Have you ever faced a difficult decision and gone back and forth (and back and forth again), trying to find the best choice?

It can be agonizing not to know what to do. It’s like you’re doing mental gymnastics, trying to figure things out. And the stress of uncertainty can permeate the rest of your life, making it hard to stay present.

Making matters worse, trying to predict all the potential pitfalls and ramifications of your decisions can waste time and prevent you from discovering creative solutions.

If you see your decisions as life-or-death matters, you may get stuck searching for the one “right” answer and not take any action at all.

If you cling to trying to get things right, the journey will likely feel painfully slow.

But of course you try to find the right choice. You’ve been socialized to do so.

We live in a culture that propagates the fallacy of one “right” solution. Career coaches tell us we should find our “one true purpose” or “the right path forward.” Marketers tout the supposed magic pill. Racism, patriarchy, and other manifestations of supremacy are rooted in the notion that one way is best.

Contrary to popular belief, there are probably many decent solutions to the challenge you face.

But when you rack your brain trying to find just one, you’ll have a hard time seeing any. Here’s why—

Comparing and analyzing all the options can work well with straightforward decision-making like when it comes to choosing a restaurant. But when we face complex and personal decisions like whether to change jobs or start a business, our conscious minds can have a hard time juggling all of the variables.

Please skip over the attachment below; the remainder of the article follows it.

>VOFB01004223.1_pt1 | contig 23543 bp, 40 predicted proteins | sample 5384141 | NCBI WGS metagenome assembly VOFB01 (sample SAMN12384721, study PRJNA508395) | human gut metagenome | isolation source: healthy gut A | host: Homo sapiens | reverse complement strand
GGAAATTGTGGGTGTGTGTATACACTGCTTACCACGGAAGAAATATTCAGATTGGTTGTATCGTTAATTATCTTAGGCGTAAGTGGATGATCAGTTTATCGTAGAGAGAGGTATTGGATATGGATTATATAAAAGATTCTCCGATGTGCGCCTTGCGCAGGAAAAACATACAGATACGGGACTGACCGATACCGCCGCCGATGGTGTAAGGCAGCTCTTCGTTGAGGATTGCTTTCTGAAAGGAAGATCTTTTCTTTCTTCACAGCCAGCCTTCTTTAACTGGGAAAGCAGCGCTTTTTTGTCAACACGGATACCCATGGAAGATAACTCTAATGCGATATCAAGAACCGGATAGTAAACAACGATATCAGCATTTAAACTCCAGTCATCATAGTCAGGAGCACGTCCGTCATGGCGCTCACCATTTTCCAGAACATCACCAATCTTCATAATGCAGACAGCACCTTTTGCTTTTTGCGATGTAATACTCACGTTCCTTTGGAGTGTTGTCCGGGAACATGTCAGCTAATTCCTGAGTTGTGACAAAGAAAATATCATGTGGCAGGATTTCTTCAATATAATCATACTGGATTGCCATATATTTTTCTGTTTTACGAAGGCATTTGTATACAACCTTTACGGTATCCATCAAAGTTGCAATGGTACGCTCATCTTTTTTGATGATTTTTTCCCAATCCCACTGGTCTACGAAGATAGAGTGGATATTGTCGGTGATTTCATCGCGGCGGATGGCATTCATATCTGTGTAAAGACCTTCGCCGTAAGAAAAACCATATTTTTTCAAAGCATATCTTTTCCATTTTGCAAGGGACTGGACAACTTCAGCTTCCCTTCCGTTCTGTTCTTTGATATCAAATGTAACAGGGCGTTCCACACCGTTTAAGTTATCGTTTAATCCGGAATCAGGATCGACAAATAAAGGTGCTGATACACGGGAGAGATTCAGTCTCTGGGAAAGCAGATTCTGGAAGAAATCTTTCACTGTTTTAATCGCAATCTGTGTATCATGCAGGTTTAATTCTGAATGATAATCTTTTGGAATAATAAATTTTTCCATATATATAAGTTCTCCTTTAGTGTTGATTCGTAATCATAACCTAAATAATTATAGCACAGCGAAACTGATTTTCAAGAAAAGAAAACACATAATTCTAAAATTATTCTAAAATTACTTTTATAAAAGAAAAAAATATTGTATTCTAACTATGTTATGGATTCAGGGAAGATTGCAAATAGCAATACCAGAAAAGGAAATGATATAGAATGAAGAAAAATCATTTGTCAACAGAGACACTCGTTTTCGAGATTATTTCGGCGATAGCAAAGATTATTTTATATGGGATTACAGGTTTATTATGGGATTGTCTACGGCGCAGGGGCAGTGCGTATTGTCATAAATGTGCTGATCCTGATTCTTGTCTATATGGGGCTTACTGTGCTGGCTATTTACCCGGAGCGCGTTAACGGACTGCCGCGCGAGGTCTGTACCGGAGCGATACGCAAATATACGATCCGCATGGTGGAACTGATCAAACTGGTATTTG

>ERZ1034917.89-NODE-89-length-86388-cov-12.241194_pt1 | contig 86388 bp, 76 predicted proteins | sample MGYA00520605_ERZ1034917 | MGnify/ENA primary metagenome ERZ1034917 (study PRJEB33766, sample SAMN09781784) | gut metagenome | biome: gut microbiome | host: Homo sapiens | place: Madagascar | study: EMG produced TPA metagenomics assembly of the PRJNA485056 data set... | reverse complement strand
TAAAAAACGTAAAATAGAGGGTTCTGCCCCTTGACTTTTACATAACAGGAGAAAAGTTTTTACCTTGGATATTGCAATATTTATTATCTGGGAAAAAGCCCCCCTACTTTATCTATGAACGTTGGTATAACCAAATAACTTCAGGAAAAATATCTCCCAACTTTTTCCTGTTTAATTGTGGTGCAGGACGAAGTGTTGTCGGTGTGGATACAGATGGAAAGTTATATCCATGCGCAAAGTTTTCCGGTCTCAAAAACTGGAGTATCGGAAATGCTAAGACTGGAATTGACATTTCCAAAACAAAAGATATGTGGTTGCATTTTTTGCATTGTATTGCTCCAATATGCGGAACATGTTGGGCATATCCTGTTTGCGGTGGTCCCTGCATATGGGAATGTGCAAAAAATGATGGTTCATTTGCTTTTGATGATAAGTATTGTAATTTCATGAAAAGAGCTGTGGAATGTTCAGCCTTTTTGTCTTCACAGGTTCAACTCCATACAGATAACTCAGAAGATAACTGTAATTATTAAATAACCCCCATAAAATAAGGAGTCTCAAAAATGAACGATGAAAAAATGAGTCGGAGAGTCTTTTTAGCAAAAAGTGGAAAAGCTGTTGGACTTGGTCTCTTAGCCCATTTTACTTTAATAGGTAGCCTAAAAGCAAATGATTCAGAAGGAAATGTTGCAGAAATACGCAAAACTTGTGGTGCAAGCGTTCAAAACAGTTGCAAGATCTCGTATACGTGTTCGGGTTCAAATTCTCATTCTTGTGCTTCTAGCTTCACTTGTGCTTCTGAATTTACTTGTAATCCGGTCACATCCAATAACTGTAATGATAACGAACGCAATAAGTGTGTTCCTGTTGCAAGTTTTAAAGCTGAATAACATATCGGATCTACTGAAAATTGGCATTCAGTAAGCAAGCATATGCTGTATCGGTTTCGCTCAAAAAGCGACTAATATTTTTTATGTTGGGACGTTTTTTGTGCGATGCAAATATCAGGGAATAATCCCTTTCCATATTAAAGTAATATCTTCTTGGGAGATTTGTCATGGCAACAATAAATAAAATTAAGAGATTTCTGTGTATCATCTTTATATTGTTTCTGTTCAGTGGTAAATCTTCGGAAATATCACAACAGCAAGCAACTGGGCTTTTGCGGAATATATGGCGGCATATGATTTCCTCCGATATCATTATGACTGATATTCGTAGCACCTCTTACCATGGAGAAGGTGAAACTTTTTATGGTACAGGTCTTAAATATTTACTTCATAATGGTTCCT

According to the law of diminishing returns, at some point you’ll reach a moment in which more effort provides less benefit. If you prepare too much, it can hold you back from moving forward and actually make you feel less ready.

Once you have enough information to make a good decision, adding more information can confuse you, keep you mired in analysis paralysis, and lead you to make a worse decision.

A Better Way

I invite you to entertain the notion that there is no right choice, and even if there is, there is no way that our humble, mortal minds can know with certainty what it is.

Your job is not to find the “right answers” or the “best step forward.” Instead, it is to listen carefully to your intuition and to people you trust. And then make your best guess with what you’ve got.

It’s often far better to make a quick decision and come up a bit short than to take no step at all.

In fact, the decisions we make quickly are often better than ones you make cautiously and systematically. When something just feels right, there is often a great reason, even if you don’t consciously know what it is and even if your conscious mind argues back.

The best decision-making is iterative.

That means that you make a decision about your next step, gather information about what happens, and then make your next step based on that information. With each step, you gather information about what to do next.

If you get new information that indicates that another course of action is better, your inner  Judge may say that you should have known better. But the truth is, if you had known then what you know now, you would have chosen differently.

You can choose to get down on yourself. Or, you can choose to get curious, learn what there is to learn, and take the next best step with the new information you have.

I hope you’ll choose to learn. And to keep moving forward.

I’d love to hear from you!

What’s your next step forward? Any questions about what to do next?

Please share in the comments section on my blog, and I will make sure to respond.

Wishing you all the best on your journey,



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